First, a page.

But also, in mathematical practice, proofs are common which have a more complicated structure, employing "subsidiary deduction", i.e. deduction under assumptions for the sake of the argument, which assumptions are subsequently discharged. For example, subsidiary deduction is used in a proof by reductio ad absurdum, and less obtrusively when we place the hypothesis of a theorem on a par with proved propositions to deduce the conclusion. Other derived rules, called "subsidiary deduction rules", will give us this kind of procedure.
We now introduce, by a metamathematical definition, the notion of "formal deducibility under assumptions". Given a list , . . . of or more (occurrences of) formulas, a finite sequence of one or more (occurrences of) formulas is called a (formal) deduction from the assumption formulas , . . . , if each formula of the sequence is either one of the formulas , . . . , or an axiom, or an immediate consequence of preceding formulas of a sequence. A deduction is said to be deducible from the assumption formulas (in symbols, ,. . . . ,. ), and is called the conclusion (or endformula) of the deduction. (The symbol may be read "yields".) (End of Kleene excerpt)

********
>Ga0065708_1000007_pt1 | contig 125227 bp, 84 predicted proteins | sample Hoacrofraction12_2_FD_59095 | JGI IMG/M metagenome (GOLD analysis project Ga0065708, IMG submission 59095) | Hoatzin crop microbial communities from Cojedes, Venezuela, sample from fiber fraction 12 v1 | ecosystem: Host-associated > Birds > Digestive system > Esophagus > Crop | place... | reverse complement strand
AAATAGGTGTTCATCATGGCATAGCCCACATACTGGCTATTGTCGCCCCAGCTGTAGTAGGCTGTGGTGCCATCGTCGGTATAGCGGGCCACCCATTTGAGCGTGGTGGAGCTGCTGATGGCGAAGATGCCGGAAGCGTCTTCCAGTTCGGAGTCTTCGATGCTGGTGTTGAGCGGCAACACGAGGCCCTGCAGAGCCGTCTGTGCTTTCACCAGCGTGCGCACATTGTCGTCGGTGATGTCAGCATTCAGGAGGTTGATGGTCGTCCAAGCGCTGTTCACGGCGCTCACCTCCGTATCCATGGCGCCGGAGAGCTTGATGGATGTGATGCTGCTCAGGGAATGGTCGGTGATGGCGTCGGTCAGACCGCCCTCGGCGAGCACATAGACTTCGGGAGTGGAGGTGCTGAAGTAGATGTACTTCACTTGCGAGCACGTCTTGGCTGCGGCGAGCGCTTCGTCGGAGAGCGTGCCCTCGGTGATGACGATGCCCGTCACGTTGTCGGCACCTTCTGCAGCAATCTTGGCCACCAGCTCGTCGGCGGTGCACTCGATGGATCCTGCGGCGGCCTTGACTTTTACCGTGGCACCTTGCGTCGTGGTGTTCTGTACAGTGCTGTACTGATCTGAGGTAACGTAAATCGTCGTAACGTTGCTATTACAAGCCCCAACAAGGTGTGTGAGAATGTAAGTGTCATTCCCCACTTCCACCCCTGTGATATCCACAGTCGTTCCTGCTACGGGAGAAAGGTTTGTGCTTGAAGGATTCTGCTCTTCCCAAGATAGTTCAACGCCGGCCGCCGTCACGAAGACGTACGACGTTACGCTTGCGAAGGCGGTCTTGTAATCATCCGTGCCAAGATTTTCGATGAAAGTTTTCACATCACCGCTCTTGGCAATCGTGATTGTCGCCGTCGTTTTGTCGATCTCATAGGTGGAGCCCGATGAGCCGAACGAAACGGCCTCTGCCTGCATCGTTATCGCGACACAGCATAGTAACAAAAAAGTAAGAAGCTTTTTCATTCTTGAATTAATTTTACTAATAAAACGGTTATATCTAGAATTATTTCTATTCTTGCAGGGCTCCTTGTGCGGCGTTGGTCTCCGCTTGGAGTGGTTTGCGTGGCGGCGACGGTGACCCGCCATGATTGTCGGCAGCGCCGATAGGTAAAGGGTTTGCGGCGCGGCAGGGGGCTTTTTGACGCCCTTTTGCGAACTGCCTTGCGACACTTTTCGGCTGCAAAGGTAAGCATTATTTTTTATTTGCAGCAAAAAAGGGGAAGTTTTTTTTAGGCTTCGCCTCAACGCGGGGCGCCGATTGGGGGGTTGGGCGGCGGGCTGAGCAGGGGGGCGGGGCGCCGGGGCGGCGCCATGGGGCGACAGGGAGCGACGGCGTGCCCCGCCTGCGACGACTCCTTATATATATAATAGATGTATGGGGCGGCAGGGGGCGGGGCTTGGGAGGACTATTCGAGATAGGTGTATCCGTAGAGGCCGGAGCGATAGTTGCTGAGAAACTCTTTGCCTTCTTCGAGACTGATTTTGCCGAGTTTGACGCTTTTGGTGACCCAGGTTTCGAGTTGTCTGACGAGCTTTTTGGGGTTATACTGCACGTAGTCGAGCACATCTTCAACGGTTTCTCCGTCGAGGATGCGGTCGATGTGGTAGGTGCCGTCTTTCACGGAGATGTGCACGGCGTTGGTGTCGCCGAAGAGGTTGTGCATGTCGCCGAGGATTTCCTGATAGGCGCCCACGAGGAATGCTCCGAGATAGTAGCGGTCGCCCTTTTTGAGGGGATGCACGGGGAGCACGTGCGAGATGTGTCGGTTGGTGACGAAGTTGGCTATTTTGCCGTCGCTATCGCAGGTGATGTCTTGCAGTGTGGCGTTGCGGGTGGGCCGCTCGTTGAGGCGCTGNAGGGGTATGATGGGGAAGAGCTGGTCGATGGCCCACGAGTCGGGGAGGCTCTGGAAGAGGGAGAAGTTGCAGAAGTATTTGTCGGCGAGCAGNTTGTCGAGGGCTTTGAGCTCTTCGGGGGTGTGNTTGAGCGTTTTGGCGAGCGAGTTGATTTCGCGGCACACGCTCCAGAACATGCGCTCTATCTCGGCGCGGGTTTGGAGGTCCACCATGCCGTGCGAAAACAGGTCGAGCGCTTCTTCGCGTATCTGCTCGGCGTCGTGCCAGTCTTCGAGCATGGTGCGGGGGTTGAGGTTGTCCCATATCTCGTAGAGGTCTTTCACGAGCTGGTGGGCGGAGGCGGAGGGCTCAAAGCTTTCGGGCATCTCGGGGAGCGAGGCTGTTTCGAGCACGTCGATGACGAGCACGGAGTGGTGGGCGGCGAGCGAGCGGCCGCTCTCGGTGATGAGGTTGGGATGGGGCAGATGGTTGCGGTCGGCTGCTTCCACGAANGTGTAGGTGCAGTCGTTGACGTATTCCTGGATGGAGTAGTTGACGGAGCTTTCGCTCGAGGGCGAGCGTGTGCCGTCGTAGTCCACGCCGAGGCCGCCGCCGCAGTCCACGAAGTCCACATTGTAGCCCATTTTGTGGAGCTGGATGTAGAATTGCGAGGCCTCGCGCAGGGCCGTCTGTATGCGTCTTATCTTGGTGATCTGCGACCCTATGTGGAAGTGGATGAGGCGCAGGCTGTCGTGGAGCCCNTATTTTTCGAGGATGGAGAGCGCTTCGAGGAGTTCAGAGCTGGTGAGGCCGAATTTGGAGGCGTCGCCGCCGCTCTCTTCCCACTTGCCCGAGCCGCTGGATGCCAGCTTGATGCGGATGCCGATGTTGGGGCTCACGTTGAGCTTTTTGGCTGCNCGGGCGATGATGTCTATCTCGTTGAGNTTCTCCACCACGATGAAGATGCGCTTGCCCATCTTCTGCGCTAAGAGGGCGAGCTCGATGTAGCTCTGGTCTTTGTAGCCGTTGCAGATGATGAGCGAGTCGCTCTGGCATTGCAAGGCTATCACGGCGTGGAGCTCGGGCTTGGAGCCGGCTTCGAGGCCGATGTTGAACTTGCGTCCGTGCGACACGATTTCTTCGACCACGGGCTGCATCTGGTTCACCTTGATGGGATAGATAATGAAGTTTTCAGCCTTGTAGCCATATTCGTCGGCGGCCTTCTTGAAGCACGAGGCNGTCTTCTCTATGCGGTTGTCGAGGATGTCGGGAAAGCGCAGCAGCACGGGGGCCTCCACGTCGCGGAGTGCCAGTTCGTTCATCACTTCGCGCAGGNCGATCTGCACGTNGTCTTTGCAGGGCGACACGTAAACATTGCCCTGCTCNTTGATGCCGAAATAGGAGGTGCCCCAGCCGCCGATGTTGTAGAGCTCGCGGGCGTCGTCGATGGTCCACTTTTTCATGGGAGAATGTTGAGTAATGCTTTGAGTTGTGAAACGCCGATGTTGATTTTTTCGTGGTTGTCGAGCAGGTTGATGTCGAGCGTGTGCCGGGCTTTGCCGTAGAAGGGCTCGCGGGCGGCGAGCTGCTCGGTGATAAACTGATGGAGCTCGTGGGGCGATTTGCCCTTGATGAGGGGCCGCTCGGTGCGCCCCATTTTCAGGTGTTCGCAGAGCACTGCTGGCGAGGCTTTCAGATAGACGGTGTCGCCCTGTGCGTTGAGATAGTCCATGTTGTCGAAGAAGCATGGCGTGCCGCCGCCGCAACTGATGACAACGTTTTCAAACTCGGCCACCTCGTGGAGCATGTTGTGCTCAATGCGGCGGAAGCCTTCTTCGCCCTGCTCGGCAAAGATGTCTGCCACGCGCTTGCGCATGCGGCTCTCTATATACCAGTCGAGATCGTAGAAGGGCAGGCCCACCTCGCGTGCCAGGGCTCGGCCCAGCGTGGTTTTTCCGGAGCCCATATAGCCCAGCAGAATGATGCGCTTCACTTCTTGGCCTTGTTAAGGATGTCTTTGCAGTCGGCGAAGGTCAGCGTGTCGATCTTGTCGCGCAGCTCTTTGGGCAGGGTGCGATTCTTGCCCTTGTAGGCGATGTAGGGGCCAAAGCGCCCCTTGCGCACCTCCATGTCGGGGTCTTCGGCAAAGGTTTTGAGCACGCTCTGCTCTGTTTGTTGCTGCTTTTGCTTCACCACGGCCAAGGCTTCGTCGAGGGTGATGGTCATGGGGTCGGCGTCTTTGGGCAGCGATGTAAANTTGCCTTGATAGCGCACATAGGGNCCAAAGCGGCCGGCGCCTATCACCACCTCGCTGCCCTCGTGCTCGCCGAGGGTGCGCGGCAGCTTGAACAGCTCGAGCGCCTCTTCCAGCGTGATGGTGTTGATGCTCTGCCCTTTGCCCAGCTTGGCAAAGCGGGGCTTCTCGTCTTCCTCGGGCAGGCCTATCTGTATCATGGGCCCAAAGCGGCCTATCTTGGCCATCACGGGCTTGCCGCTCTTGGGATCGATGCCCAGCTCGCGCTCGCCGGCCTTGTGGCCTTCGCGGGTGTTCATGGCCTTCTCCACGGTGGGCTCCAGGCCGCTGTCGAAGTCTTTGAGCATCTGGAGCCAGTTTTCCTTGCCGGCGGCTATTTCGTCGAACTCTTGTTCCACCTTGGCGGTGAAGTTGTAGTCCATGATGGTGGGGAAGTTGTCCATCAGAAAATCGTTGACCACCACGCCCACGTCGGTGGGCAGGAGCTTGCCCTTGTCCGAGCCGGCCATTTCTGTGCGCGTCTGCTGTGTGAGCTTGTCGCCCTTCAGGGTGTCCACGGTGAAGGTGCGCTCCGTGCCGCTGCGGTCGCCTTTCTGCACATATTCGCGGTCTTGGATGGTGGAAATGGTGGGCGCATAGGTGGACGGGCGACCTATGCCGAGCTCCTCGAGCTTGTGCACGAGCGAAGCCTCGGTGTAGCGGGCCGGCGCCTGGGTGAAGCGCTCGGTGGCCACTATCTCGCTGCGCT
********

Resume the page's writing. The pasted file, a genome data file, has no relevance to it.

Gentzen's normal form is a certain direct fashion for proofs and deductions. His sequent calculus, formulated in the modern style by Kleene, is the classical system G1. In this system, the new formal symbol has properties similar to the informal symbol of Kleene's above language of formal deducibility under assumptions.
Kleene states on page 440: